A night fit for a Wicklow legend
GAA President pops in to big bash
■ WICKLOW'S most decorated hurling hero Eamon Murray celebrated his 80th birthday with a big party in the Grand Hotel Wicklow on Saturday night.
Topping the guest list at the function was GAA President Liam O'Neill who spoke in glowing terms of Eamon's career on the playing fields of Ireland and London.
There too to offer the congratulations of all Wicklow Gaels was the former chairman Mick Hagan. Wicklow's Central Council rep Jackie Napier, a long time colleague of Eamon's on hurling committees, also spoke on the night.
Eamon Murray started his hurling career in his native Avoca and won his first hurling championship at Junior level in 1950 at the tender age of 17. He was a star player on the one and only Avoca team to lift the SHC in 1953 but then as now the emigrant ship was beckoning.
In 1955 he packed his bags and headed off to London to work on the buildings. Billy Lawless and Sean O'Farrell tried to persuade him to stay. “They asked me not to go yet, that if I stayed as I might get on the Leinster Railway Cup team. But the papers were screaming come to London if you want to win All-Ireland medals,” he said with a smile.
He spent the next 40 years of his playing career in London where he joined the Brothers Pearse club. He holds a number of records set in that city.
First of all he is the only player to have won six Senior hurling championships with the club and also won six Senior hurling leagues. His biggest achievement of all was winning six All-Ireland medals in Junior and Intermediate grades, five with London and one with Wicklow. In fact Eamon played in 13 All-Ireland hurling finals in all, that is counting replays.
When he returned to Ireland in retirement in 1995 he again joined forces with his old club in Avoca.
Now while retirement to Eamon meant retirement from his nine-to-five job, it certainly didn't include retirement from the sport he loves so dearly.
He won a Junior B championship with Avoca in 2000 and a Junior A championship in 2001, a playing career at adult level spanning 51 years. He captained the Wicklow's Junior team that beat Westmeath in the Leinster final of 54, a first ever win for the Garden County.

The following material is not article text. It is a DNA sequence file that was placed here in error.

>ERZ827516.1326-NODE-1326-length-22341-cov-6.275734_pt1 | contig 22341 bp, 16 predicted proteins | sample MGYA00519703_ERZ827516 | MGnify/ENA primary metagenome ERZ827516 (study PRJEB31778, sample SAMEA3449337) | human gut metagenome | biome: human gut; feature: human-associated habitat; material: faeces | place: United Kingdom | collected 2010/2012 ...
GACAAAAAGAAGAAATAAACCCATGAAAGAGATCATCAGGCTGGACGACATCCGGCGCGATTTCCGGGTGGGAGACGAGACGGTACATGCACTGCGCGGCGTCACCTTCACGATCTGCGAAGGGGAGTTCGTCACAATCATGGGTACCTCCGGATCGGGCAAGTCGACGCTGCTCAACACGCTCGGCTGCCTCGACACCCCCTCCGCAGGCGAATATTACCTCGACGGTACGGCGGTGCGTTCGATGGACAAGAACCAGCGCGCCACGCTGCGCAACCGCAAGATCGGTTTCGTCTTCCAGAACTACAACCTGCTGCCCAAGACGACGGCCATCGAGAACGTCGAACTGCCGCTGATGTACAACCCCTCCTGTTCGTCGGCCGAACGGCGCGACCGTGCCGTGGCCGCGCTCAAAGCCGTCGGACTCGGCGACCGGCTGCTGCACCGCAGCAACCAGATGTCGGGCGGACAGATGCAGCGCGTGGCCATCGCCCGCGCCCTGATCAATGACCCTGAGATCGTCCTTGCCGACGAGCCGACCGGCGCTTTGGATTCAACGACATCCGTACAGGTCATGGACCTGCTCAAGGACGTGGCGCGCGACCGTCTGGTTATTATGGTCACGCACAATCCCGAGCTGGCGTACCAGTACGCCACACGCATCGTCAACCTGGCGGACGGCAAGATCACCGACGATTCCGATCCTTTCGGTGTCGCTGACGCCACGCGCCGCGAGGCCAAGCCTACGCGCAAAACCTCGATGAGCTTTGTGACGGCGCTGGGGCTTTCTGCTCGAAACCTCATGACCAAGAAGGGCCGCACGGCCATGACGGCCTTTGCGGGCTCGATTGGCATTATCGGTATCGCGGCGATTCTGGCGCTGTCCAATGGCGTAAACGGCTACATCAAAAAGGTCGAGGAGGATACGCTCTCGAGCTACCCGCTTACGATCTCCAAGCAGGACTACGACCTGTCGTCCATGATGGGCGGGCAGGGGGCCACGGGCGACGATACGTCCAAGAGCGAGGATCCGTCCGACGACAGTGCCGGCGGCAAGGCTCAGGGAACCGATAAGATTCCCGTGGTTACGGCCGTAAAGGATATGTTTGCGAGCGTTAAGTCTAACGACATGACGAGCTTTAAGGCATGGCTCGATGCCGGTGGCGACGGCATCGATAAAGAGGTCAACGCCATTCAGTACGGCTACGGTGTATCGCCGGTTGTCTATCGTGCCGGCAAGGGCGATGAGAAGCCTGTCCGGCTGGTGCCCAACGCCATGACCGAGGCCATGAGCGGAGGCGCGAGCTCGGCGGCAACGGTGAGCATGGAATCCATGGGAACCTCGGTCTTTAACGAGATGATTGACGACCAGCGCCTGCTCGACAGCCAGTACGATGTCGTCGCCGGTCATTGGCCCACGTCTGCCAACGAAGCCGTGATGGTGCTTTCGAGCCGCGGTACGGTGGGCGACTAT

Eamon also had a career as a referee of quality. Top of the matches that he likes to talk about was three hurling finals in Wembley.
He also continued refereeing when he returned to Ireland and in fact refereed his last match just two years ago; that surely should have been Eamon's cue to retire from the game.
Not a bit of it! Eamon still runs the line when the occasion demands and regularly dons the white coat to do umpire in Aughrim and other venues throughout the county.
Eamon attributes his long and successful hurling career to the fact that he never smoked or drank.
Off the playing field Eamon has picked up very prestigious awards. Head of that list has to be a remarkable double.
He was selected on Wicklow's Team of the Millennium while in London he was also selected on London's Team of the Century where he was in the company of players from most of the top hurling counties in Ireland.
In fact he was the only player from what you could describe as a second grade county to be so honoured.
He received the Hall of Fame Award in Wicklow and a B & I and Irish Post Awards in London.
Eamon was also a useful footballer and won a number of county titles in London. One of his fondest stories was playing with his grandson in a football match before he retired.
One of my fond memories of the man was of a day when he was a fully togged out linesman at a match in Aughrim.
During a break in play he slipped over to where I was sitting and handed me an envelope.
It was an invitation to his 70th birthday party the following week.
Ten years on Eamon could well have repeated that extraordinary feat if the occasion arose.
They don't make them like Eamon any more!
Eamon and Jean Murray with GAA President Liam O’Neill at Eamon’s 80th birthday party in Wicklow Town.
Eamon performing one of his many roles within Wicklow GAA over the years.